I went back in search of my written engagements with Tarab’s music and found this, written almost a year ago but echoing similar feelings to those I mention here. I also note in that review that Eamon’s website carries the strap line “careful arrangements of sonic rubbish”. I am sure that this is not entirely how that line is meant to be perceived, but perhaps the notion of reducing the raw material used in this kind of work to the level of “sonic rubbish”, rescued only by “careful arrangement” is a healthy approach for a composer to take right now, so taking the emphasis away from the process of capturing sounds and polishing them up and instead putting the focus onto how they are used…


I agree with you, in reference to Tarab’s earlier efforts (Take all the ships from the harbour, and sail them straight into hell in particular) the structure is not so unusual. Though within Strata I do feel that a lot of ornamentation has been stripped away. Many people, Olivia Block, Seth Nehil, Anne Guthrie, Michael Pisaro, John Grzinich, Vanessa Rossetto, Stephen Cornford, Haptic, are making amazing work in the ways you mentioned – and really, the ways in which they work, as you say, and only in part – recording extensively around a chosen site, and then sculpting the resultant recordings into a published work – aren’t all that important. They’re fascinating of course, but the process should not take away from the result. I think that structure always places greater onus on the material… I get at this later on, but I think a lot of the current honking about field recording can be leveled back at the listener who receives the recording as well as the one who makes it. New developments are happening in droves at the minute, and I’m happy to saddle up alongside and enjoy them. Just because an individual makes a string of albums that all bear their own idiosyncratic mark of technique and/or approach, it doesn’t mean that what they’re doing is sucking life out of the field (I’m not saying you think that, I know you don’t, this is more of a monologue now) I think what it means as much as anything is that the people who listen to this work need to change their habits as much as those who make it.

One of the interesting things for me about Strata, is the dynamic nature of the material as it moves through time. Once I put it on I’m left reeling, wishing that I could have spent longer with a sound that was so brief it barely had time to breathe. It’s like walking on a path and expecting your presence not to bother the birds above you. But fickle as we are, if the birds never flew away, we probably wouldn’t notice them half as much. I think that’s what I’m getting at, in relation to Eamon’s relationship with his material. So listening to Strata I can well imagine, not only in my mind, but perhaps in the mind of the editor (at a guess) that such a way of working can, somewhat ironically, lead one to spend more time with a single layer. Focusing on the way it interacts with its surroundings, the ones placed there digitally and those that in essence you have no control over. What, if anything, is missing once the other layers have disappeared, and where it might go from this point? The more elaborate the structure the more weight is then leveled toward the individual layers and actions. Many of these considerations may not have come about if this layer was its own whole.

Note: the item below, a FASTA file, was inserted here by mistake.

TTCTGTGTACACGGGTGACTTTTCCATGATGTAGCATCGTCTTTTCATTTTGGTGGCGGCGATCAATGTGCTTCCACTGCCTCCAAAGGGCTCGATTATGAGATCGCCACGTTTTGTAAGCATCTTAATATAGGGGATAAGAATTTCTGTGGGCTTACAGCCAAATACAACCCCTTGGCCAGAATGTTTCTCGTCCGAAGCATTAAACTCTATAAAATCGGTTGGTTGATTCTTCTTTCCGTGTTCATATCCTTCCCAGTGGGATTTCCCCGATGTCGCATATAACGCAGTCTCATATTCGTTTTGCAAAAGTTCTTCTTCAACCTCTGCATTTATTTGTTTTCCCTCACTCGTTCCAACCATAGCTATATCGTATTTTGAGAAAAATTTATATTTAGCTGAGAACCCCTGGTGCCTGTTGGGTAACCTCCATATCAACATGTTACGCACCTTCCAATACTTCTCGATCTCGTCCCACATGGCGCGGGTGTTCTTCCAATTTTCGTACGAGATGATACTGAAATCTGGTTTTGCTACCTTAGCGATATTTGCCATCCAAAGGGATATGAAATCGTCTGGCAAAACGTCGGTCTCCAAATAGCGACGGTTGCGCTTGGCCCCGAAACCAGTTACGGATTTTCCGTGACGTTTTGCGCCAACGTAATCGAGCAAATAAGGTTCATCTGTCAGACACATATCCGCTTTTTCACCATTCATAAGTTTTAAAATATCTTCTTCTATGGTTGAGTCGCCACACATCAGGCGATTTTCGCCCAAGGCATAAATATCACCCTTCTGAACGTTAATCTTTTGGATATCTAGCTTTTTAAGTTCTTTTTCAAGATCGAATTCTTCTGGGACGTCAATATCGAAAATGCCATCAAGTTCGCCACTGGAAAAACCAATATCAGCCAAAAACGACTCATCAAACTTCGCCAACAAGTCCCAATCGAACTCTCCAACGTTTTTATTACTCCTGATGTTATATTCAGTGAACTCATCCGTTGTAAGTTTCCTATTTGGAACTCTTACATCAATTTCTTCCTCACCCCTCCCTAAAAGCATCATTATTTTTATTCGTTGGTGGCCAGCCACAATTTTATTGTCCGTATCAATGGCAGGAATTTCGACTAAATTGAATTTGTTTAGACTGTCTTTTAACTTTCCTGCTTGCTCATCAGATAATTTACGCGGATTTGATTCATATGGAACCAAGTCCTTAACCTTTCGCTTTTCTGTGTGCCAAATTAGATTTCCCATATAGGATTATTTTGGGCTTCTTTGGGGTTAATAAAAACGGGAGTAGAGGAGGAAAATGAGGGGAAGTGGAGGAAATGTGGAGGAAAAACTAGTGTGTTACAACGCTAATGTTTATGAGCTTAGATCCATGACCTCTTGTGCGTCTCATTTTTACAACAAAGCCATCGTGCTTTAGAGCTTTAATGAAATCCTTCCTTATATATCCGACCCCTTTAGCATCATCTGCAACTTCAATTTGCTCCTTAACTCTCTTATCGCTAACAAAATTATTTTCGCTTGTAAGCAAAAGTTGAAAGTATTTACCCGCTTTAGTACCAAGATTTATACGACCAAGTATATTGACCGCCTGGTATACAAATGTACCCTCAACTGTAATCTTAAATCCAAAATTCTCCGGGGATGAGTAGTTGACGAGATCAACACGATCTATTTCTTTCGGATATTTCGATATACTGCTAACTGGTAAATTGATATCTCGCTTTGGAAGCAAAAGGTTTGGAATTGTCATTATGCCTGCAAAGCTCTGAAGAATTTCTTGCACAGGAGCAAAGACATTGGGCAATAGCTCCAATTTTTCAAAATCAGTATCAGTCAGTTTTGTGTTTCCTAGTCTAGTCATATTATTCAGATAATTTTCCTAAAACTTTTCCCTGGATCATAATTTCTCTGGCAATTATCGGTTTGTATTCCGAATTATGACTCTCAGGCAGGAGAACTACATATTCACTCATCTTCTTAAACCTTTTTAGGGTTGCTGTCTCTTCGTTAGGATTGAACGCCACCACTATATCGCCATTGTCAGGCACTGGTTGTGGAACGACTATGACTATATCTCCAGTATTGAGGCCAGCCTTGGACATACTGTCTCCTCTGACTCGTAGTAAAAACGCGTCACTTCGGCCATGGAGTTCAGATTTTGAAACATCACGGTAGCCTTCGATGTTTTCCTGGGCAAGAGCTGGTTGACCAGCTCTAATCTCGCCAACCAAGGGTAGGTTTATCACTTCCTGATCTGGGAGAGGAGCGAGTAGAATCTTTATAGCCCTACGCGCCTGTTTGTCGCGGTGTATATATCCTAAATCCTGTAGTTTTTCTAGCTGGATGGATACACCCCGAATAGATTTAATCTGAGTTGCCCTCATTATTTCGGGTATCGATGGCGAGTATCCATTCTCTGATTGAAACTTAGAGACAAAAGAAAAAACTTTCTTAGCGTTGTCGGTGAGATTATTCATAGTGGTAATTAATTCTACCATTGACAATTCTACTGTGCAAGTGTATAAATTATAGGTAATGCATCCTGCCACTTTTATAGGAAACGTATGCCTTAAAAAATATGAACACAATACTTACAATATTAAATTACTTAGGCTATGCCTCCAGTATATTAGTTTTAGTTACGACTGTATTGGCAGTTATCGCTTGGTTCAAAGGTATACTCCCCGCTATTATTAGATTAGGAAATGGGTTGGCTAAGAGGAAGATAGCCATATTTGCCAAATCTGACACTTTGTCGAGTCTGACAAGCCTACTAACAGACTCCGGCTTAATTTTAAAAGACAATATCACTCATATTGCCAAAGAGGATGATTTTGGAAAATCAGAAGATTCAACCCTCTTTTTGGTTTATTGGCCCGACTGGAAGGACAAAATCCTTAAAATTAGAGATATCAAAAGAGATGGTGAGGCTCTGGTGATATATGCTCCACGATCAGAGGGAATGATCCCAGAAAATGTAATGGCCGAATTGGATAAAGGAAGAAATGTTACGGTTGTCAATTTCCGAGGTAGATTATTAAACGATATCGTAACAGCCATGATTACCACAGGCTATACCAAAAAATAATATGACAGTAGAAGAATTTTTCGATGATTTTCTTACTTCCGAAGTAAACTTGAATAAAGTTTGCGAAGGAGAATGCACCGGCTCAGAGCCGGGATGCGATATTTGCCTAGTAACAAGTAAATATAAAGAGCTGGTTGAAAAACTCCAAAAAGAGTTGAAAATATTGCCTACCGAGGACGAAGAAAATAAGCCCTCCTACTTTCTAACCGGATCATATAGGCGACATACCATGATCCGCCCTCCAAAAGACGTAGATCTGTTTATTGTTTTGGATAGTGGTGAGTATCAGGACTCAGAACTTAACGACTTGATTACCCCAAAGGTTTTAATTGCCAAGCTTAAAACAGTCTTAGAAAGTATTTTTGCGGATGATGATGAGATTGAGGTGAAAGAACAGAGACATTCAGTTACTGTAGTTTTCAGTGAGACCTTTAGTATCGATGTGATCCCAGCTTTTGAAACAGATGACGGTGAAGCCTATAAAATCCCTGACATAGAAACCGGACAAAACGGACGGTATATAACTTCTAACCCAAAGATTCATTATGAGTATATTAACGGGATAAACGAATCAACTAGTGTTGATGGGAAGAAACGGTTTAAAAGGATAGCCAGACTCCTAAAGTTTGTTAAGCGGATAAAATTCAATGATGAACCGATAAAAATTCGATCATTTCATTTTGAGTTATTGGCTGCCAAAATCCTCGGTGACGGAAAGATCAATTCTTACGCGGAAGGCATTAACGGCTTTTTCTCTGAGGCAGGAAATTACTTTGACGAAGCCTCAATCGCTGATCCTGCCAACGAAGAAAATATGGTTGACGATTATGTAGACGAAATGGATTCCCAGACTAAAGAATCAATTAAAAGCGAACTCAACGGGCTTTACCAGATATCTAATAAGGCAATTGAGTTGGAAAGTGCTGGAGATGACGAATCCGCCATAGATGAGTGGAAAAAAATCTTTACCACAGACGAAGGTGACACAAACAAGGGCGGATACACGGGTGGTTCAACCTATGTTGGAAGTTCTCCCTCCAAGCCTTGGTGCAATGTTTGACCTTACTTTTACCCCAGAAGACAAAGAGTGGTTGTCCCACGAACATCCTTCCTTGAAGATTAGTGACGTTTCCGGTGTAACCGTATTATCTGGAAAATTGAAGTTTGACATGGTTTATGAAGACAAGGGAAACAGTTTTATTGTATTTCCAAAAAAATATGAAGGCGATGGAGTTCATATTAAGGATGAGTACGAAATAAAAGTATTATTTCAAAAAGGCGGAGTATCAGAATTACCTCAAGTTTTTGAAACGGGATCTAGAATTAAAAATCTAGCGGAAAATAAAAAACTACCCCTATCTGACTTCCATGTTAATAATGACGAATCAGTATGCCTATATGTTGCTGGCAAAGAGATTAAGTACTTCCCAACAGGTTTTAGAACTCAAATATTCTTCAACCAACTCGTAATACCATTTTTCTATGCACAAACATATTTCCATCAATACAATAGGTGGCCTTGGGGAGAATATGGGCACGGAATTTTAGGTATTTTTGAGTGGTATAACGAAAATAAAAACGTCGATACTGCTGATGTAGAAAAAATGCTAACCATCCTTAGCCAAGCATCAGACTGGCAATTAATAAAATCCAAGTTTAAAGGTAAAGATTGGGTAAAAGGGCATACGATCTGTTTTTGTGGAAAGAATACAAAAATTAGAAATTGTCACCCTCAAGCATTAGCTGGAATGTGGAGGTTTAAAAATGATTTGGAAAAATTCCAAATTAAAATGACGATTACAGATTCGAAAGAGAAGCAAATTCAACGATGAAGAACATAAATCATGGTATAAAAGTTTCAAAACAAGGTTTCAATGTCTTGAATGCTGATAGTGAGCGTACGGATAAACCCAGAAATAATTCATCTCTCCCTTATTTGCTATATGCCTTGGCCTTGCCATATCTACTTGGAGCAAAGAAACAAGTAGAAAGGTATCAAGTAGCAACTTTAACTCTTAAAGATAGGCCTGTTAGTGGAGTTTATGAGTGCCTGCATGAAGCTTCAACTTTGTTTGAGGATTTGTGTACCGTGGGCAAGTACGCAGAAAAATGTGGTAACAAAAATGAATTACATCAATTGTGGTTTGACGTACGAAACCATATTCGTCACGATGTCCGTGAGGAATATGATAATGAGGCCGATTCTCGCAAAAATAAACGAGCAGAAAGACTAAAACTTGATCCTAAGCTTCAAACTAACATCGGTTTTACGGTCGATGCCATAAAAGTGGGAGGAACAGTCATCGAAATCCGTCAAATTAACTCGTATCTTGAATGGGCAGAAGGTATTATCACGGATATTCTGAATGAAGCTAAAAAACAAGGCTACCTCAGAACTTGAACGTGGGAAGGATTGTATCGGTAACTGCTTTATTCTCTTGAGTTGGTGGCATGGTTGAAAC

Material is often synonymous with structure, indeed it becomes structure, just as structure can become material, for a time. The important thing to remember, for me, is that it is indeed material, I don’t consider my recordings to be representative, I don’t consider them to say something poignant about a location, not on their own anyway. I think that unedited, whatever, field recordings, can be wonderful, just look at Marc and Olivier Namblard’s new release, and I think that, timed correctly (again, whatever that means at the time) a field recording can be utilised wonderfully during a live performance – I’m thinking of Pisaro in particular here. But this takes me back to my previous point, about so much of the responsibility lying in the camp of the one listening to the CD – which is not something the person who made the release has much, if any, say over. When I listened to the live recording of Michael’s new piece, asleep, forest, melody, I found myself feeling incredibly euphoric, because of the simple introduction of seagulls into the live mix of field recordings and sound making devices. Of course this is on me, not Michael. I realise, and revel in, my love of that sound, but I’m not going to then put the piece on a pedestal just because it includes seagulls.

I’m already bored stiff of the gap that’s opened up within field recording. The accusations of romanticism / diffuse ecologies / lack of merit as corresponding to the amount of effort that has got into the production of the recording. I know I’m often one of the people who is quacking away with the ducks whilst listening to the planes and not knowing where the hell I am, but the arguments are so boring now. They’ve become a genre unto themselves, and as such are susceptible to the selfsame criticism they’re dishing out. I’m not saying there aren’t problems within the practise, but what really got to me today was reading this little nugget in a review – “The art of field recording has some life in it still” – though I must thank whoever wrote it, as it put a lot of things into perspective. If it ever gets to that point then there is nothing to say, regardless of what there is to be spoken about.

(To be continued)

Richard Pinell’s The Watchful Ear
Patrick Farmer website